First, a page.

Russia (and the Soviet Union before) has had endless financial problems to develop a fleet of carriers for many decades. Carriers are an expensive investment. Additionally, its one and only aircraft carrier, the mighty “Admiral Kuznetsov”, has had a long history of complications and setbacks. Being in active service since the 1990s, its career has been filled with breakdowns and failures, the latter of which prompted its temporary removal from service in 2017. It has not left Murmansk since then, and on top of that, additional complications have prevented the refit work to end. In 2018, few months after the big carrier arrived, a floating crane fell on the deck, damaging the ship and tragically ending with the life of a worker.

Shortly after, in 2019, a thick column of black smoke rose from the carrier´s deck one day while ongoing repairs at the Murmansk dock. As it turned out, the ship had caught fire when some piece of metal fell down and landed on an oily cloth and spread through electricity cables. Then, the docking facility partly sunk right in its place (Murmansk´ facilities are somewhat old), and since then problems have amounted for the Russian Navy, with the bottom-line being that Russia will not operate its sole aircraft carrier until 2024—the soonest. But even if it does, the old ship has been in a very poor state for the last years, giving rise to the notorious expression “if you misbehave, you´ll be sent to the Kuznetsov”. Without going any further, in some of its latest missions, the carrier travelled escorted by tugboats to assist in case of breakdown.

However, before such misfortunes even happened, and especially now they have occurred, the Russia has been looking to develop another aircraft carrier. Furthermore, given the power amassed by the US nuclear-powered carriers, Moscow has also pushed for nuclear carriers as well. The “Ulyanovsk” carrier was the first attempt to turn that vision into reality. Laid down during late 1980s, it was an immediate response to the massive buildup of the US Navy during the two-term Reagan Administration (the so-called “600-ship Navy”). Unfortunately, the two planned vessels of the project were cancelled. Then in 2018, research began on nuclear engines for a new supercarrier, dubbed the “23000e Project”. The envisioned vessel, nicknamed “Shtorm”, is Russia´s best chance to achieve the desired status and capabilities of blue water navy. However, according to Brent Eastwood, this would take Russia around ten years to make, and cost roughly $5.5 billion. And again, considering how the events in Ukraine are unfolding, it remains to be seen how Russia will end up economically after the conflict ends.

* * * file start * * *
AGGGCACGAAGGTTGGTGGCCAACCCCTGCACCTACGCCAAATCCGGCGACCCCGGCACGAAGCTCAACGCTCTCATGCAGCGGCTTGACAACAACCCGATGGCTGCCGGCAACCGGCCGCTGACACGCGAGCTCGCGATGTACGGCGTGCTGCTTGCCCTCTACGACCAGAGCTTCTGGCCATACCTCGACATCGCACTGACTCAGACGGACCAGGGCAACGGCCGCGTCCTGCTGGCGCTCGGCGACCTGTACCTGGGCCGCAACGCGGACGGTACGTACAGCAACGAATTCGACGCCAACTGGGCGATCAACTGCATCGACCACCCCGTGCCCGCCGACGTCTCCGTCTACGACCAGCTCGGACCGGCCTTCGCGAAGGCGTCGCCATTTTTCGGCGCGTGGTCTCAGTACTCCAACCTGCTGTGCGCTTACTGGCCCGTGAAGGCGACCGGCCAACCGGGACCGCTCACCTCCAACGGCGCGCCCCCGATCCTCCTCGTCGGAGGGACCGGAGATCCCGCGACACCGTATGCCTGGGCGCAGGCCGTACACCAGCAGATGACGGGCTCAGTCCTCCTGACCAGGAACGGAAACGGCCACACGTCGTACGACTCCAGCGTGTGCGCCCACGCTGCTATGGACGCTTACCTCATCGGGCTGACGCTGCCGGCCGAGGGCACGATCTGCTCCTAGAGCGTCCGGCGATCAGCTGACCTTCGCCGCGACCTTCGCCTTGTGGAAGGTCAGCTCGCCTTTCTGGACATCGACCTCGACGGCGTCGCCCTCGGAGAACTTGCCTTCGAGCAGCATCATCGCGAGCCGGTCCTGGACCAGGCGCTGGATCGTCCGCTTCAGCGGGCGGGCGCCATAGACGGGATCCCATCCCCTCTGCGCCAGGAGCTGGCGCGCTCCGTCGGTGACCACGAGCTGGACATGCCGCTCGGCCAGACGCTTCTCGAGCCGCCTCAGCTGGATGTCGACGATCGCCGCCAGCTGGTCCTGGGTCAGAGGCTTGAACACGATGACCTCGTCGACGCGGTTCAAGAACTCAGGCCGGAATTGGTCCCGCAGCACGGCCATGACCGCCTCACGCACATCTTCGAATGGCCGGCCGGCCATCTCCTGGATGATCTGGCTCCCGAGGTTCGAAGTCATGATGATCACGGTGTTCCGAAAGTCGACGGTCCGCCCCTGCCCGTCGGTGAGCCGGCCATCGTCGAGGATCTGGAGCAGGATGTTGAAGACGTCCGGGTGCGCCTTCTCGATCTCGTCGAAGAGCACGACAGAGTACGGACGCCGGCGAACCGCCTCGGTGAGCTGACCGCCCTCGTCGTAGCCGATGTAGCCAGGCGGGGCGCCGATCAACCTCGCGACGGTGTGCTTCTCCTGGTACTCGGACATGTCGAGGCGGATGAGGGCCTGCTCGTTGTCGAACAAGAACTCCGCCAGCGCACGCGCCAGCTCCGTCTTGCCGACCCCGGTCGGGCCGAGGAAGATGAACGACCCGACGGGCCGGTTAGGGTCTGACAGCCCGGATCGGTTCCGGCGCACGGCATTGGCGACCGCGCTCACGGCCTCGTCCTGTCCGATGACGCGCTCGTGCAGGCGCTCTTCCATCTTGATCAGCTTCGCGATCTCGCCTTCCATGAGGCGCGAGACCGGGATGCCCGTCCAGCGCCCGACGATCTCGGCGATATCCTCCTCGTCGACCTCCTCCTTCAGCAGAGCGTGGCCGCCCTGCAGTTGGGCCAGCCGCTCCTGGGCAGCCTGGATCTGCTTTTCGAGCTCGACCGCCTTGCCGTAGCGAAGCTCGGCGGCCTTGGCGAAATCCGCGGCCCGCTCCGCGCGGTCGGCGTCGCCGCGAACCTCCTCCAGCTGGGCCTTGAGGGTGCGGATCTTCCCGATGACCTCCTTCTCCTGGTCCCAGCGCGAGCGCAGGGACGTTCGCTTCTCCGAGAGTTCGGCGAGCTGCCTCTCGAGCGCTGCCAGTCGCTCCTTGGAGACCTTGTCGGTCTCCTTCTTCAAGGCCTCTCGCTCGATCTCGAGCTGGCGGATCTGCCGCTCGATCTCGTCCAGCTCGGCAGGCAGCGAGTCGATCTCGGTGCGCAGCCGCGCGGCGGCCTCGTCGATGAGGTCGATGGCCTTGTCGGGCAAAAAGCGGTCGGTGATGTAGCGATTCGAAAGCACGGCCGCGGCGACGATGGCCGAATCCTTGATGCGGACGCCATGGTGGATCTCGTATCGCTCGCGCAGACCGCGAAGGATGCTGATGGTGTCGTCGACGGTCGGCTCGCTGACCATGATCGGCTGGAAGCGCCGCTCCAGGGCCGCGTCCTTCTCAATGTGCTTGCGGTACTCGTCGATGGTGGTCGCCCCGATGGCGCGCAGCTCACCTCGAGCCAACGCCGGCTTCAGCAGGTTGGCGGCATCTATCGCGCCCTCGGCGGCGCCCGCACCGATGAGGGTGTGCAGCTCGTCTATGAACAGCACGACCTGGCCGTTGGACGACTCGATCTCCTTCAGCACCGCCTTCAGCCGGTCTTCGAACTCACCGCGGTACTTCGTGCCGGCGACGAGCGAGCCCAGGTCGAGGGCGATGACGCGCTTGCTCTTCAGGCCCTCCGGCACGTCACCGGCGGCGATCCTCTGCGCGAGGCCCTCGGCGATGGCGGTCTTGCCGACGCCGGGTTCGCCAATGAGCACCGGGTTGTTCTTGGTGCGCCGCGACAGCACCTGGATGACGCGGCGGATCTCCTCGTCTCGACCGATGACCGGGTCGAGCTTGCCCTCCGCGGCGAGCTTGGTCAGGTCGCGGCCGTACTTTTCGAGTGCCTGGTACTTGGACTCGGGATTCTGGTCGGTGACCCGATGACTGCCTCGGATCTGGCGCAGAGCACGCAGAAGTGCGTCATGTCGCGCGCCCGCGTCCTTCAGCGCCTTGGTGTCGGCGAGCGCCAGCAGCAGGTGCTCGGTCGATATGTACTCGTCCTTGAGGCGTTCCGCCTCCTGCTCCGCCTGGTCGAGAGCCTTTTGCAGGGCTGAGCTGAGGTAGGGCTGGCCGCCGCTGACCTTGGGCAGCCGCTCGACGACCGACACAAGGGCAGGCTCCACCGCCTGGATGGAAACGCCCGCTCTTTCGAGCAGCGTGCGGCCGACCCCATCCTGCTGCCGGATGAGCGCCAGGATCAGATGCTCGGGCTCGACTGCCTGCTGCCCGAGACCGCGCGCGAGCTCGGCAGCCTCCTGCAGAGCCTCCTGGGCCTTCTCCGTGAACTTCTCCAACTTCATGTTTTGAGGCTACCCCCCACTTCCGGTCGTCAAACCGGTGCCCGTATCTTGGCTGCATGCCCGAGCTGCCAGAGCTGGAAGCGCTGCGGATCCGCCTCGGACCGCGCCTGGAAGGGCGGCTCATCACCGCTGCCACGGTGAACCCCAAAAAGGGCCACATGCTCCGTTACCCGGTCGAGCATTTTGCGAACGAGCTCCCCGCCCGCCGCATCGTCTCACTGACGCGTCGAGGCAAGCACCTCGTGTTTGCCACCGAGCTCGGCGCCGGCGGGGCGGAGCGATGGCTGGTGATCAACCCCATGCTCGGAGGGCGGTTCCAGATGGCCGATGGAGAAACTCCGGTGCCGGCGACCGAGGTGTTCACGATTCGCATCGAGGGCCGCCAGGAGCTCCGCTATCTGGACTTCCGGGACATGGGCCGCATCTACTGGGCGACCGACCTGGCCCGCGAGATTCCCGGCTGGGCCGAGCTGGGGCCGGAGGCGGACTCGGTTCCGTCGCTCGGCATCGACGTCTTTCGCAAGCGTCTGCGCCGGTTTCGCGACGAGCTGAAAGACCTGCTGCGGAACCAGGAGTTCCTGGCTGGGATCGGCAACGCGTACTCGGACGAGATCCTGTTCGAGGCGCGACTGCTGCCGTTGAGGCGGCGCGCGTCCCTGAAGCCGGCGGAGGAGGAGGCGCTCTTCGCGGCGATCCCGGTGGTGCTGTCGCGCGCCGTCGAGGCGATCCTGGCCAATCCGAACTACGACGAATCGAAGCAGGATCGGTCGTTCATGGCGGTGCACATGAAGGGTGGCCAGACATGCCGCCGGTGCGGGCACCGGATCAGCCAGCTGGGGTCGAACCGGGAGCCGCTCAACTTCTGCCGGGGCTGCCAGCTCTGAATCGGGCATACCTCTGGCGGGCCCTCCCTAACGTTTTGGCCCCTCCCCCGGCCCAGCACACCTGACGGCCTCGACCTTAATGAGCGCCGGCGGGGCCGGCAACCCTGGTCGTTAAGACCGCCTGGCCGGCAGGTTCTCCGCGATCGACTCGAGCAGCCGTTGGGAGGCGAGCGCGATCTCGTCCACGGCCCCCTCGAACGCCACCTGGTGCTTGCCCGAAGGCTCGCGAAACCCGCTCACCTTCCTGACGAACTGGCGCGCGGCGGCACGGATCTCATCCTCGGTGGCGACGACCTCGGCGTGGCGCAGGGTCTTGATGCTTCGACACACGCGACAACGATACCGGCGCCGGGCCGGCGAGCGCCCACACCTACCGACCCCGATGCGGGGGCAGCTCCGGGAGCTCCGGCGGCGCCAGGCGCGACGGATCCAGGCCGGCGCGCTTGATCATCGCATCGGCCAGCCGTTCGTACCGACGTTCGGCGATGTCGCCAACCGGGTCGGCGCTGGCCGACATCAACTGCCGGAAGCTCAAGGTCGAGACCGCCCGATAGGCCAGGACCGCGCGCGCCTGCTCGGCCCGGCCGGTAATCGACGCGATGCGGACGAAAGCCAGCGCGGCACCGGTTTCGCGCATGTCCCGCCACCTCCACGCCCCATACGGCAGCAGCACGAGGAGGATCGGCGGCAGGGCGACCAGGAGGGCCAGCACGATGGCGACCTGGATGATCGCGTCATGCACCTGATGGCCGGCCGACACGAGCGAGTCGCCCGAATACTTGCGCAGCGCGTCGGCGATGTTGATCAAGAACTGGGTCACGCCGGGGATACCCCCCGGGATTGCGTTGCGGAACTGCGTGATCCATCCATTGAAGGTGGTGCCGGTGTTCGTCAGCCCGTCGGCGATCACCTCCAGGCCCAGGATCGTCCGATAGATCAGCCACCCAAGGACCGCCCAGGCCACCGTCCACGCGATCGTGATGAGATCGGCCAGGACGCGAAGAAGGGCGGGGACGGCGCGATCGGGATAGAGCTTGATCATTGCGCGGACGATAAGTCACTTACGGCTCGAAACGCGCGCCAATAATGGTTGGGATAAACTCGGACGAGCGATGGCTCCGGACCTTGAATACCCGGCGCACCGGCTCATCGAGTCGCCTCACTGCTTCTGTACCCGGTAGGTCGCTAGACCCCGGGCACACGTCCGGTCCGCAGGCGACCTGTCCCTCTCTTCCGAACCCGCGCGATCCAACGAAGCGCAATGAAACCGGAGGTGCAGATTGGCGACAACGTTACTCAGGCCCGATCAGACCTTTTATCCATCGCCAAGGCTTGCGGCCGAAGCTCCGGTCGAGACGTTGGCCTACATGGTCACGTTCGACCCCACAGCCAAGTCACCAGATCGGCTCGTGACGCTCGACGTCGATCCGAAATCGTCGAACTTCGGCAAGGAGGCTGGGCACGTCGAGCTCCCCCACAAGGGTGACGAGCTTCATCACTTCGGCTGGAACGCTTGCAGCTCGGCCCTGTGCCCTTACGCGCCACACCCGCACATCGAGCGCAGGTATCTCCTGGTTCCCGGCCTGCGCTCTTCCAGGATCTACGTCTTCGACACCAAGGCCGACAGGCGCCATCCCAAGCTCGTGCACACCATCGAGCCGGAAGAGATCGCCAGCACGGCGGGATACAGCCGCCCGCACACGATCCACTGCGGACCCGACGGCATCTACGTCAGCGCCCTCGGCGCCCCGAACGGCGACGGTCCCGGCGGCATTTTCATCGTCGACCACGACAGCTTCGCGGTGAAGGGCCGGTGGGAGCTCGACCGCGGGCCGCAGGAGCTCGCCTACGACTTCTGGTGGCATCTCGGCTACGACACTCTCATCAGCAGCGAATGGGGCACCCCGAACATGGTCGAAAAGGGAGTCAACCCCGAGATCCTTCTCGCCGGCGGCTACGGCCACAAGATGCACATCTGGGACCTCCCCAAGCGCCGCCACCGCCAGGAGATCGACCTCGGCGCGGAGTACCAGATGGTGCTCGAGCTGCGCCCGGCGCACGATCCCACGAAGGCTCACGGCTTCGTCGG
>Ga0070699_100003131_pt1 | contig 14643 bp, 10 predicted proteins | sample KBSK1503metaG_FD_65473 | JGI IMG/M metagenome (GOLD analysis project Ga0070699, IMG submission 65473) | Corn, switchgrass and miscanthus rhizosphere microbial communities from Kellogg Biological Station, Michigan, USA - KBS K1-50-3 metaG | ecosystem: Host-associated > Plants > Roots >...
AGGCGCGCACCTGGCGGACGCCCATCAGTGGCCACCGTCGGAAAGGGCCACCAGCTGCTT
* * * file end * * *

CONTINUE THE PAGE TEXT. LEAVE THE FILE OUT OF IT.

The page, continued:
Thus, prospects for Russian aircraft carriers are not precisely good at this moment. And perhaps, they have never been at all. The endless problems faced with the “Admiral Kuznetsov” are now present as the main obstacle against the ambitions depicted in the new doctrine, which doesn´t seem to have realistically framed all the obstacles and challenges the Navy will face in the upcoming years. Any other project the Navy undertakes while the Ukraine conflict is still active, would be, at this moment, too expensive and virtually unreachable in the short term.